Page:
Whenever I ask a question that is found to be duplicate. If I search the question previously to make sure it was not asked before it does not appear as the language of me and the question is not the same. So how can I stop asking duplicate questions?
I took the liberty to look at your questions, and I can see a lot of one-liners there. I suggest you research the question you're about to ask yourself, and show that research in your question. If you do that, you'll more likely find similar questions (with answers) or find the answer yourself.
Other than that, getting some level of understanding in topics you're interested in really pays off. E.g. if you're interested in black holes, read a book about them before asking questions: most of the basic questions you may have will be answered there, and the remaining questions will be a much better fit on Physics SE.
I suggest paying attention to, and reading some of the suggested questions that pop up when you start to ask yours (I know this feature exists on the desktop site, maybe not mobile).
This is an example from when I type in a new question with the same title as your question from today; which is gaining some votes as a duplicate. I actually flagged this one as a duplicate; so I can walk you through the process for how I found it, along with the process you could use to find it.
You can already see, there are some suggestions here for questions which may contain your answer. The first link is your question, which it should be, because it has the exact same title; so the system is taking a guess that it could answer your question.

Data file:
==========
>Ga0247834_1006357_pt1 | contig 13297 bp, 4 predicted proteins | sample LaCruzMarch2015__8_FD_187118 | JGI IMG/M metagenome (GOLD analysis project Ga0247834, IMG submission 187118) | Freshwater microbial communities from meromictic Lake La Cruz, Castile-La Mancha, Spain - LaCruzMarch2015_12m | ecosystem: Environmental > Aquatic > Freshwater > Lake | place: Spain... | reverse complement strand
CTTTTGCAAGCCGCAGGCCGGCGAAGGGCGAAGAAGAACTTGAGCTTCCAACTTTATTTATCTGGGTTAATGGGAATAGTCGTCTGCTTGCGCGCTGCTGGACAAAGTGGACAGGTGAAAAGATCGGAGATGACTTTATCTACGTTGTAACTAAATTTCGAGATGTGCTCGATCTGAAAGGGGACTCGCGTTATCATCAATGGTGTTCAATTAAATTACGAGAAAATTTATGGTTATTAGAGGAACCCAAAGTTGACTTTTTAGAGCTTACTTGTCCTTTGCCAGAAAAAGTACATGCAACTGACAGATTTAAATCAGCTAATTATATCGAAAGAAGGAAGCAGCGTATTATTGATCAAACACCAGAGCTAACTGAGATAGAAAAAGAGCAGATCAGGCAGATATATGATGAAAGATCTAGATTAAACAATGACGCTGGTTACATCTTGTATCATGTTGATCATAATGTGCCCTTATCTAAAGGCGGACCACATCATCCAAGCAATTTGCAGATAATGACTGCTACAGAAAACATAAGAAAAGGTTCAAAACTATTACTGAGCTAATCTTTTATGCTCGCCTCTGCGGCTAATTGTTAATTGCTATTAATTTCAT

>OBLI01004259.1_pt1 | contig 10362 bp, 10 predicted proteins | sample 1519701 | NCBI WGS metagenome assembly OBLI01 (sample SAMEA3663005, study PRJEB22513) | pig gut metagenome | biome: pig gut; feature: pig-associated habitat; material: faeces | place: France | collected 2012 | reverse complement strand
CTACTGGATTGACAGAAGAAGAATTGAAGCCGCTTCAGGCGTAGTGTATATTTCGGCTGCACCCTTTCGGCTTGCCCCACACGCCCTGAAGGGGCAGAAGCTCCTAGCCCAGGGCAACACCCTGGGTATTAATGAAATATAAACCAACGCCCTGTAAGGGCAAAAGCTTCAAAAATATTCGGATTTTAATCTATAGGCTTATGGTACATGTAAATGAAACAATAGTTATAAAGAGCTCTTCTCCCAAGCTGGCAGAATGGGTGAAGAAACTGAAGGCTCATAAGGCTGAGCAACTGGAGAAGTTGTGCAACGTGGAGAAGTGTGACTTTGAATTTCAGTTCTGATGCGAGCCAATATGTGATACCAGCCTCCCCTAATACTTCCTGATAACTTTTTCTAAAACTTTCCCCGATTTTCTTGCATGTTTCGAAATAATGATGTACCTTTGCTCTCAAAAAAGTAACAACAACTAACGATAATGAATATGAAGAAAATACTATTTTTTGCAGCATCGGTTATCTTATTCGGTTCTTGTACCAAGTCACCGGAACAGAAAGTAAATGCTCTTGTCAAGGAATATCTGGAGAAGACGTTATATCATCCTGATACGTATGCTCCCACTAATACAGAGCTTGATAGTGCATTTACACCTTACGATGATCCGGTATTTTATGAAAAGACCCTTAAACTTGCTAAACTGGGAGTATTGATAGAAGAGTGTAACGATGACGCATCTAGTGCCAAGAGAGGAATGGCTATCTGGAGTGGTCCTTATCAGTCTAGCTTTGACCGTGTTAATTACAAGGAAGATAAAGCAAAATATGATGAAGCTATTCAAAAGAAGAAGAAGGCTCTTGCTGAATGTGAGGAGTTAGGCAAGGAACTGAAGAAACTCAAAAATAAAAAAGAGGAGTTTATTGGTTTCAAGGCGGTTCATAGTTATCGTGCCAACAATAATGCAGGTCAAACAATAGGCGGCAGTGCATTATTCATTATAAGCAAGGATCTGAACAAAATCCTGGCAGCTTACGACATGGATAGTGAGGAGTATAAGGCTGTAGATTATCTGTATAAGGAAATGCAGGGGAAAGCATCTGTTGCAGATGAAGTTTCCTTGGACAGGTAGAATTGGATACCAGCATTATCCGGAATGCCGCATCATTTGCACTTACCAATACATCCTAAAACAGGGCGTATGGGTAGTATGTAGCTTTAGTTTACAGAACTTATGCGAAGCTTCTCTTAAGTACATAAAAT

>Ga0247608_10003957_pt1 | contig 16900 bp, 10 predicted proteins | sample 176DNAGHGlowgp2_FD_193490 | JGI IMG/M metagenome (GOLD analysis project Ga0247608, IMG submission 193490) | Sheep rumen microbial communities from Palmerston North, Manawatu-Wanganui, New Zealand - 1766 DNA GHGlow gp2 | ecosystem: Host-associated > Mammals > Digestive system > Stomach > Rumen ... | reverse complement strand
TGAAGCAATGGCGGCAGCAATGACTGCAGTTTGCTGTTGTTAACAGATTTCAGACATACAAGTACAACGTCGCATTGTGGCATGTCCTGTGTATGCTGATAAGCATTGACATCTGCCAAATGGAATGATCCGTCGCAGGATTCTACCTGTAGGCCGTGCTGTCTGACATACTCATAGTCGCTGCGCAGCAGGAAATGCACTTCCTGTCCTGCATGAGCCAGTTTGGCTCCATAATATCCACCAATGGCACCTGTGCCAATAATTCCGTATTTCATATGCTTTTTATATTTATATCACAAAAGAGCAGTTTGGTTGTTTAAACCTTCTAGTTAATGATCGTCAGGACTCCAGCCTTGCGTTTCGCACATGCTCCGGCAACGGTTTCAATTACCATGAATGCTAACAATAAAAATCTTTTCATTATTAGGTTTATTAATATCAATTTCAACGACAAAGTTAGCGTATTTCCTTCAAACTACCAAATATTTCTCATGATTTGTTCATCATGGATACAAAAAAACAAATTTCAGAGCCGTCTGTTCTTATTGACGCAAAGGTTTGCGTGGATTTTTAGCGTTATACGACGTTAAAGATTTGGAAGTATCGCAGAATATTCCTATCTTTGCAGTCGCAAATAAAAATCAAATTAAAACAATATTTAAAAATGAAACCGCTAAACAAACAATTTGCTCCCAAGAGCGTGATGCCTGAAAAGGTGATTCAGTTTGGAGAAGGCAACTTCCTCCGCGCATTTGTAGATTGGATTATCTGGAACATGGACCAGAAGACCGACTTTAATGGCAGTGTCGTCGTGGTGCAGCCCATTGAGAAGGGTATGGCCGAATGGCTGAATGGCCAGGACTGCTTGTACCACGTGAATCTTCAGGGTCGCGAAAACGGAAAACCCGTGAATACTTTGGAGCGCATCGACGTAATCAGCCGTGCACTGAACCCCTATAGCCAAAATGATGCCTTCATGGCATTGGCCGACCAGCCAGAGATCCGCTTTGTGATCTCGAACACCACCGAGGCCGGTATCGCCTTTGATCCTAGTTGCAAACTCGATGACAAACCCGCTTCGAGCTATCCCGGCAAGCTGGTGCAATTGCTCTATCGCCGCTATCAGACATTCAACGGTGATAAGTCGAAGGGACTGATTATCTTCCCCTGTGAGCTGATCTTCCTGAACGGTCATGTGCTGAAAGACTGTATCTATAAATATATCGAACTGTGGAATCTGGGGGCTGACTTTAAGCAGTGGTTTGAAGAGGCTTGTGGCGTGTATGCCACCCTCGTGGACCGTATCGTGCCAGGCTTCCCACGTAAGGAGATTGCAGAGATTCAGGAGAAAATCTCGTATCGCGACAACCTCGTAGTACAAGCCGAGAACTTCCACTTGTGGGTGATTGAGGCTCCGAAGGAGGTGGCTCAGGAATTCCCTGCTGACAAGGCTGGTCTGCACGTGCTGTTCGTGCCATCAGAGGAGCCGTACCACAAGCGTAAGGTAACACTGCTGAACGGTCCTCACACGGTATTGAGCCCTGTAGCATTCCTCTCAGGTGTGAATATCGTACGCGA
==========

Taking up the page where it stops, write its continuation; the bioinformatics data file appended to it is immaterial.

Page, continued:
As another sample, the question on DC current through a capacitor, I can demonstrate the same technique:
You can see the link below your question is what your post got marked as a duplicate of.
I will say, you can't apply this to all your questions. These ones are really low-hanging fruit, where the duplicate is quite obvious.
For others, such as your black hole question, you may just need to think of other ways the question could be worded.
It also seems as though you don't show any research of your own when asking these questions. Generally, it's a good idea to try and look up answers on your own first. Not just on this site; but other places as well. Then you can narrow down what confuses you, and possibly find duplicates worded in ways that you wouldn't otherwise expect.
Before asking a question:
Use the built-in search engine to search for duplicates.
Alternatively, search the Phys.SE site with an external search engine, e.g. Google.
When asking a question:
Pick a good title which captures your question in one line, preferable in the form of a question. The SE software will then suggest possible duplicates.
Fill in relevant tags to further help the SE software.
My two cents:
You should search for duplicates before asking your question, but the built-in search engine is really not that good for this task. Doing a google search for your question with "site:physics.stackexchange.com" at the end of your query is a superior way to find duplicates on this site.
Compare, for instance, my search for duplicates to this question:
The query isn't perfect, but the Google search, unlike the site search, immediately brings up relevant results.